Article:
The cab ride home was again a headache, the cab driver made us get out on the highway and switch to another cab where we were forced to pack in with other tourists. This cab driver kept trying to get us to go to another area of the city, and the Chinese tourists we were with couldn’t even get him to stop. Eventually he told us we’d arrived, but upon getting out we realized he’d lied. We said our goodbyes to the couple, who happened to live ten minutes away from us in Beijing, and went to get a late dinner. I’ve realized something about Harbin, it is a very difficult city to eat in. Either the restaurants are all kitchen style, and small and dodgy with Chinese only menus, or they’re upscale and expensive with poor service. It was very hard during our stay here to find a happy medium that wasn’t a fast food chain. We stumbled onto a little place called The Dumpling King, and found it. The food was good for what it was, and it was quick affordable and easy. It helped after the stressful day.


As we left, many of the locals were burning fake money to honor and give as thanks to their deceased relatives. In Beijing they are forced to burn paper or cardboard, and anything resembling RMB is illegal. Here though, they were burning large bundles at a time of parody RMB, which was also being sold on the streets. I’m not sure if it isn’t a law up here or it just isn’t enforced, but the tradition is always interesting, and in a weird way cute to see as long as you avoid the chemical smoke that comes off of the fires.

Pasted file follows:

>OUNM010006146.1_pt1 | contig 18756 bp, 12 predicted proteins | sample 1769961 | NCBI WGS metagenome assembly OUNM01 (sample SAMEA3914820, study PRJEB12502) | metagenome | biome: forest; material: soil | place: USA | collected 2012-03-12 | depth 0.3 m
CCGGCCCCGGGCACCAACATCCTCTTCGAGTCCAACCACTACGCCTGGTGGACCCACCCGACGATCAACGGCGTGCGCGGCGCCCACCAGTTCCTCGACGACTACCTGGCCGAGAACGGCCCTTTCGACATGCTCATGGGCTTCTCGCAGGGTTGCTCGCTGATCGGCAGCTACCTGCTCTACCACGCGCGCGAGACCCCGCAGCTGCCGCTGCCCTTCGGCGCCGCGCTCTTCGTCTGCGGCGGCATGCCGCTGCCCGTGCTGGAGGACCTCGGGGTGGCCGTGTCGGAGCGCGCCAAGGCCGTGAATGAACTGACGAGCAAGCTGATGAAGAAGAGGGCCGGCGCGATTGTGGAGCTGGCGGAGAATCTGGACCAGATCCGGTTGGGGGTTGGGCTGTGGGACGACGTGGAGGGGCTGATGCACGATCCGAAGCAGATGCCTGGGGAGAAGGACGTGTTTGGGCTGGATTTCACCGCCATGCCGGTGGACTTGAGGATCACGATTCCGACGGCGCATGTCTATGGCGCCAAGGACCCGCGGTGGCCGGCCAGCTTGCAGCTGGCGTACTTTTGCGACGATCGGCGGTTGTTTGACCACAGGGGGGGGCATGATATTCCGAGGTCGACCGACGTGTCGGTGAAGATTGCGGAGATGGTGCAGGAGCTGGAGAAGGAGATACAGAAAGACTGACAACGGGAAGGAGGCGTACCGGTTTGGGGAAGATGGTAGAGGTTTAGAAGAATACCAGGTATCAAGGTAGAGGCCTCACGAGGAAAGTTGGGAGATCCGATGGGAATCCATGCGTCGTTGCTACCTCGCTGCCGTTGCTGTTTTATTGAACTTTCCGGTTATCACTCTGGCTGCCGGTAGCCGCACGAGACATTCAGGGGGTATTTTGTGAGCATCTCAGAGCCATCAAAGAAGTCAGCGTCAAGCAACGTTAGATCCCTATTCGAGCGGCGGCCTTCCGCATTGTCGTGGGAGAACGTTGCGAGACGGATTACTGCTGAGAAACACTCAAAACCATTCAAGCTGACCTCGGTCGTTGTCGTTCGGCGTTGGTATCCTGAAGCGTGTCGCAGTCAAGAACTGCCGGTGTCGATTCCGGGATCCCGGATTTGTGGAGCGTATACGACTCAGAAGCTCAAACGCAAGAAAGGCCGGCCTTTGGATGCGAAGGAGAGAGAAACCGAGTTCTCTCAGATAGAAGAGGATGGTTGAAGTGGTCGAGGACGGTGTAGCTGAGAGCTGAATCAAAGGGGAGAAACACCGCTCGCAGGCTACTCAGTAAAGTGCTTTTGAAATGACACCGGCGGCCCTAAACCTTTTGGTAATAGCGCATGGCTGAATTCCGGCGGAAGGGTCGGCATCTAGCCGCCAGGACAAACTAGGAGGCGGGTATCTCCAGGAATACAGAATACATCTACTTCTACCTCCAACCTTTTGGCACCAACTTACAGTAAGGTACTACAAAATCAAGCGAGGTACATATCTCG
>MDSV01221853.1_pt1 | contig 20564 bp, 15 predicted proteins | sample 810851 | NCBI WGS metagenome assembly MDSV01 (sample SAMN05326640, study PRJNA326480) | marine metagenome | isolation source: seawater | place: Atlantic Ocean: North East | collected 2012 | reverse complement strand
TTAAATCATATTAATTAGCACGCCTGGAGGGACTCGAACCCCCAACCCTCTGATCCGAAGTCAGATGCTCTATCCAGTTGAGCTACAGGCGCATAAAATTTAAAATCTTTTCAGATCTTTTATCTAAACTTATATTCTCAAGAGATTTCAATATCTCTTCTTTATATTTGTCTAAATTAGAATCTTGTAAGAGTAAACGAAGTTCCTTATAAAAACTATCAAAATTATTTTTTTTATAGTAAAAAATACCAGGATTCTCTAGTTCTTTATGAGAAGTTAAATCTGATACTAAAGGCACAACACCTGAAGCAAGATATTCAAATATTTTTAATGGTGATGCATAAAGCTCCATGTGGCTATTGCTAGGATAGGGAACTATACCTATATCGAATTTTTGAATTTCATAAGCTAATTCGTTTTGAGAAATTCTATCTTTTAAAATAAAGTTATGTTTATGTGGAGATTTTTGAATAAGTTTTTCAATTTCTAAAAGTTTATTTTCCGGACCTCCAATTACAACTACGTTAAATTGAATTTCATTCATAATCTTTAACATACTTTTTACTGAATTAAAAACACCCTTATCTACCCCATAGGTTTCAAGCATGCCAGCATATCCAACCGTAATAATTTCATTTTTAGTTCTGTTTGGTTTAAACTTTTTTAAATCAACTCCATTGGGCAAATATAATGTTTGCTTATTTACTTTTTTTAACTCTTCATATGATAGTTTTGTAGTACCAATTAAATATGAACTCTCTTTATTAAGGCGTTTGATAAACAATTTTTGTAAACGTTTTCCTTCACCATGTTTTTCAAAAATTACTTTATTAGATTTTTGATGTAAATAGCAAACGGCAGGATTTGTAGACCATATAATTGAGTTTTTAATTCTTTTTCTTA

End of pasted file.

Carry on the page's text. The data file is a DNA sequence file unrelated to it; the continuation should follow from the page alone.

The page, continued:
To be honest, our fourth day in Harbin really wasn’t worth writing about. We had just enough time to kill that we had to find something to do, and not enough time to really begin anything worthwhile; not to mention anything we did do would have to be done while carrying all of our luggage. So we did what any other sensible people would do; we found the nearest place with both coffee and free wifi. After waiting it out at a Starbucks, we made our train and headed home on an overnight trip. This train ride our tickets were soft sleepers, meaning we had padded beds instead of hard beds or padded chairs. There were four beds to each compartment, arranged in a double bunk bed fashion. Our compartment had one empty bunk, holding just us on the bottom two bunks and a middle aged woman above us. She smelled funky and kept telling us she had a fever and a head ache, asking if we could switch beds. We told her no each time, and when that didn’t work she called her friend and told them in Chinese she didn’t want to sleep on the top bunk. It was awkward because I don’t think she knew we could understand her that well. Eventually she complained to one of the workers and was switched to a new compartment. Some advice to any foreigners, unless you are taking an overnight train just get a soft seat; it’s cheaper and you’re not going to be put with somebody who smells, coughs and sneezes towards to you, and who in general will not leave you alone because of your novelty as a foreigner.